As the seventh council member, Kearney could be a crucial swing vote on controversial projects such as Deer Creek Village, a proposed 346,000-square-foot shopping center that is planned to include a Lowe’s home improvement center. The environmental impact report on that project could come before the council this summer.

Healy said Kearney was essentially shunned by progressive Democratic leaders in November, many of whom supported Davies. Davies ran on an unofficial slate with Glass, Barrett and Torliatt, who sought the county supervisor’s seat.

Both Albertson and Healy said they worry about Kearney’s political leanings, but said they believe he can be open-minded and objective.

On Tuesday, Kearney was noncommittal on Deer Creek, saying he needed to read the EIR before taking a stand. But he said the city does need to work to capture some of the millions of dollars its residents spend in other cities.

In his application for appointment, Kearney said he supports transit-oriented development. He said he supports the general plan zoning blueprint, but he would be comfortable issuing exceptions to projects whose impacts can be mitigated.

“I’m pretty confident that Gabe is strong enough to help us change the culture of the council,” Healy said. “I don’t expect him to vote with me 100 percent of the time or with the other side 100 percent of the time. If council members have to persuade each other, as opposed to what we’ve seen in the past, it will be better than before.”

9 Responses to “How Kearney won swing seat on Petaluma council”

  1. Progressive majority? says:

    I’m a progressive Democrat who was encouraged to vote for Torliatt, Glass, Barrrett, Davies, and Kearney. While I was disappointed that they didn’t all win, my preference for the appointment was actually Davies not only because he came in ahead of Kearney, but because of his business experience, tech background, and higher level of support in the community. I was also impressed that Davies was the only candidate in the race that was endorsed by the Democratic party and the Press Democrat, which showed him to be a more moderate and pragmatic voice. I also have seen him on the Tech & Telecom Committee and have been impressed.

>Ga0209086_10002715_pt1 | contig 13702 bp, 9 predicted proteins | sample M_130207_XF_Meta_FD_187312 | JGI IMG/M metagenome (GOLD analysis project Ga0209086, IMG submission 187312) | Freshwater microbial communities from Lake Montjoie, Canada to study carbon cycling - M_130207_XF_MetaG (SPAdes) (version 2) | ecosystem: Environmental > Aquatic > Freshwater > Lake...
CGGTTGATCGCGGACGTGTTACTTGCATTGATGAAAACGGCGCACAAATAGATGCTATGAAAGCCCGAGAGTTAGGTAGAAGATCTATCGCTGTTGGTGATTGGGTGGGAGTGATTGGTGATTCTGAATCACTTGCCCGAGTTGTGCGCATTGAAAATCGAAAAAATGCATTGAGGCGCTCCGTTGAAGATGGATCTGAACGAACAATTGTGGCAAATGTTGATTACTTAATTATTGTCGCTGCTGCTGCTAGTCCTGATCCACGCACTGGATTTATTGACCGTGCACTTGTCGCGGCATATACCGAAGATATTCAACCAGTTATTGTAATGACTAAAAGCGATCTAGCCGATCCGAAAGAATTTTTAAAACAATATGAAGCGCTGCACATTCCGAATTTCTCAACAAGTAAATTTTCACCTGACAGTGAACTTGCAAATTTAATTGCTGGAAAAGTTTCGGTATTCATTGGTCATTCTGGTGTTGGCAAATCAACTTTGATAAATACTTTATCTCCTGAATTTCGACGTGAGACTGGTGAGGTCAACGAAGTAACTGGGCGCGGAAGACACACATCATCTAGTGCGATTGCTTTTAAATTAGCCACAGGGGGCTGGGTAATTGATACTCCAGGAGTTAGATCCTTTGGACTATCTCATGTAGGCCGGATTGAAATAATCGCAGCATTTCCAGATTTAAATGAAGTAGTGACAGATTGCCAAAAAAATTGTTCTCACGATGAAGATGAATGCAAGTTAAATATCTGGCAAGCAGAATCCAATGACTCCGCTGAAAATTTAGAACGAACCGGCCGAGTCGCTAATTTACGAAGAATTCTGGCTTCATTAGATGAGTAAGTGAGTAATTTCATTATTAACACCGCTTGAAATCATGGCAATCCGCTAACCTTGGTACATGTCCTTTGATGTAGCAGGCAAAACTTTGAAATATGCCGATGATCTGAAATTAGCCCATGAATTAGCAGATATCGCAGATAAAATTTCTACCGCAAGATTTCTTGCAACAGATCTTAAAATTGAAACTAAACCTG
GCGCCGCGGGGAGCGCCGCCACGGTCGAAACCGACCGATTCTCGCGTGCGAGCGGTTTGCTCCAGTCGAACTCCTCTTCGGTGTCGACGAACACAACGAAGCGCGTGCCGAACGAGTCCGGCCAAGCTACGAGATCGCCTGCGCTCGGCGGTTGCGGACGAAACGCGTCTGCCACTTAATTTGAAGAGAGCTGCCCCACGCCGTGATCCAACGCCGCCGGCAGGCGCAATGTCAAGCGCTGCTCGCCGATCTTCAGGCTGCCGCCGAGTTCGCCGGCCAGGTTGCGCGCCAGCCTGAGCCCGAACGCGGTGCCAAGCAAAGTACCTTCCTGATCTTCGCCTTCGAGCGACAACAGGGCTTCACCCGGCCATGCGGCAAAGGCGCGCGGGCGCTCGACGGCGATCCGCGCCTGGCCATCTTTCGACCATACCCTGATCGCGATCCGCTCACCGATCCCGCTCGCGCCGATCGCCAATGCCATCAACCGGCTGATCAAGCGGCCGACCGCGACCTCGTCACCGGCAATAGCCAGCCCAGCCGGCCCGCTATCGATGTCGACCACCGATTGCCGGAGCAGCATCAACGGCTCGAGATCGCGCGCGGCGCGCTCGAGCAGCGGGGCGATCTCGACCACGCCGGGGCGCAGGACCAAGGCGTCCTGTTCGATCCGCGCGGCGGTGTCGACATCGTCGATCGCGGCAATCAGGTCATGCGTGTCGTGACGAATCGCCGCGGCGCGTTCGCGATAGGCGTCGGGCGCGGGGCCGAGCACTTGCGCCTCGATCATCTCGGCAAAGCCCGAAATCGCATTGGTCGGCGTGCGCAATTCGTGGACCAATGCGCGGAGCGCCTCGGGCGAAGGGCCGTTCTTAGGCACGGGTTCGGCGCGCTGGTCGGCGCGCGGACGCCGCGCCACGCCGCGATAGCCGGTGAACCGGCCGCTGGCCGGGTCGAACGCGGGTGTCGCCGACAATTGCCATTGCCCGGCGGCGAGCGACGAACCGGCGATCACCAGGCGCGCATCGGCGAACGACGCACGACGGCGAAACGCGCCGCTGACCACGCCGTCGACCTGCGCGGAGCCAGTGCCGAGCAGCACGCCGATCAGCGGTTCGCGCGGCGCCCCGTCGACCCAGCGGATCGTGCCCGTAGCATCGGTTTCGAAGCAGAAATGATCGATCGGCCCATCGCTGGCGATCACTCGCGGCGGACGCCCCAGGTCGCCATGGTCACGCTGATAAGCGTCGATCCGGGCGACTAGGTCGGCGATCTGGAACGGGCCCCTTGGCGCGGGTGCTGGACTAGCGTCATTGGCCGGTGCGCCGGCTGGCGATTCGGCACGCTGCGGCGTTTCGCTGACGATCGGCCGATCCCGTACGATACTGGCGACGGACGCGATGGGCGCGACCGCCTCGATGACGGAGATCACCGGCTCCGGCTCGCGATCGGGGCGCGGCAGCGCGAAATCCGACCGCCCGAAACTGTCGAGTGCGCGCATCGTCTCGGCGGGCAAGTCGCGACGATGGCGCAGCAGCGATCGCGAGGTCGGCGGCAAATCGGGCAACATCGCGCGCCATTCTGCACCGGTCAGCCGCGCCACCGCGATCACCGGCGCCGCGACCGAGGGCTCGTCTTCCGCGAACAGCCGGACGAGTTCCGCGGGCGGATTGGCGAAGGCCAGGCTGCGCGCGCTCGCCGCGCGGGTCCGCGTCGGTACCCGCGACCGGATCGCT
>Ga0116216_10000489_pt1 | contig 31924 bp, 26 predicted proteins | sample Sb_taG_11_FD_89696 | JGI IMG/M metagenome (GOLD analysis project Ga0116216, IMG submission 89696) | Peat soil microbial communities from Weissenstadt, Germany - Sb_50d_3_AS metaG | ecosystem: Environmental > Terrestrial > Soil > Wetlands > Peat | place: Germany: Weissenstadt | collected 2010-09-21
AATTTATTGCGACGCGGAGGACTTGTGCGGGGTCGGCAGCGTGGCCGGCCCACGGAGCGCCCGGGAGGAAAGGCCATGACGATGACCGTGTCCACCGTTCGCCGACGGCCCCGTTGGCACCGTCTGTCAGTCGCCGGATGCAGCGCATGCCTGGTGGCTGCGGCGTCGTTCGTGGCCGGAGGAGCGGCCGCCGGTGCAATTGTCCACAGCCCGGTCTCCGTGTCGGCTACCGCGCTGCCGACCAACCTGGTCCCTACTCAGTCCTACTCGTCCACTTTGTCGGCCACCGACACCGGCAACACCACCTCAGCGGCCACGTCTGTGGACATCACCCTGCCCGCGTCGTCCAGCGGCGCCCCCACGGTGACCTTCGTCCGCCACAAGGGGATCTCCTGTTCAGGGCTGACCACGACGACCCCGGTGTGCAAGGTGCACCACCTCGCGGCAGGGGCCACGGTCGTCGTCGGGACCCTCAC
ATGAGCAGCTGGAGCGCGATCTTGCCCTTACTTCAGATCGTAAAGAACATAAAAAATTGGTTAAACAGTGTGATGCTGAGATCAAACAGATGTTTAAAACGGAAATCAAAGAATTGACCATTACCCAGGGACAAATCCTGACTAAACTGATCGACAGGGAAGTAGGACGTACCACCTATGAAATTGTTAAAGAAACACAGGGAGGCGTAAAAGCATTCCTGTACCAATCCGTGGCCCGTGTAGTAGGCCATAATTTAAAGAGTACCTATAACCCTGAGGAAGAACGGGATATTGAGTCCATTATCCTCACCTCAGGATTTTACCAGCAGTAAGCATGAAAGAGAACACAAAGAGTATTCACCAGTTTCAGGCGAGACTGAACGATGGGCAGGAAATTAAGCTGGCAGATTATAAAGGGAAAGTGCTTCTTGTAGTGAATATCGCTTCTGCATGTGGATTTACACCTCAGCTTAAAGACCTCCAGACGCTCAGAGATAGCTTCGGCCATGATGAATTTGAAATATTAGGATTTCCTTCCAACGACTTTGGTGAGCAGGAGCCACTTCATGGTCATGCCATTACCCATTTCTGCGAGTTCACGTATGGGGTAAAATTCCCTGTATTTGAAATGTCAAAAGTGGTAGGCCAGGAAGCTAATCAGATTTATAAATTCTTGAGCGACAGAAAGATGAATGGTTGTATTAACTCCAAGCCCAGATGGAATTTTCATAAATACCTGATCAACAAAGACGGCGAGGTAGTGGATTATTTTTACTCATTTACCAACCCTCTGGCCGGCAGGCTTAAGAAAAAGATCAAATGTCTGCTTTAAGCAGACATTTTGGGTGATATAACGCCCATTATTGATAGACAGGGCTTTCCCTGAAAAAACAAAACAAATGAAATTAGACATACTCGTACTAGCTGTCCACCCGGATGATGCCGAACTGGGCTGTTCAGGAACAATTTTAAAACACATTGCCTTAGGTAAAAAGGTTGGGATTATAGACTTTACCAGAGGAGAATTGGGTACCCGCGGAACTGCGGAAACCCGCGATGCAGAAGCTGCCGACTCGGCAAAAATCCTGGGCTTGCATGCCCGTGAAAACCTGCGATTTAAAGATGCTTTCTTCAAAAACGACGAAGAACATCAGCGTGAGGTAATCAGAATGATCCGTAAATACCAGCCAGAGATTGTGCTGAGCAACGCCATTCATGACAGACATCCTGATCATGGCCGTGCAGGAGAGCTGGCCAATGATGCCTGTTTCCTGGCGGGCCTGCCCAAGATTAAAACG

What is interesting about the comment in this article about Kearney being supposedly shunned by progressives is that Healy must have missed this message sent from the Torliatt campaign just days before the election:


    “If you live in Petaluma, make sure we keep our city moving forward and join me in supporting David Glass for Mayor and Teresa Barrett, Jason Davies, and Gabe Kearney for City Council.”

    Contrary to what Healy alleges, Torliatt supporters were distributing Democratic party slate cards that included Kearney along with the other Democratic endorsed candidates. They also helped pass out Kearney’s lit I’m guessing because the ones on my doorstep were bundled together.

    There was only one flyer I saw that had other Democrats who were endorsed but no Kearney. All three of the candidates on the flyer expressed their support for Kearney in other ways including cross endorsements and contributions and I received calls from the Young Democrats that included Davies and Kearney but no Barrett. Kearney was also on the Sonoma County Conservation Action flyer along with the other endorsed candidates, and he did get endorsed by Petaluma Tomorrow, though perhaps not Moms for Clean Air.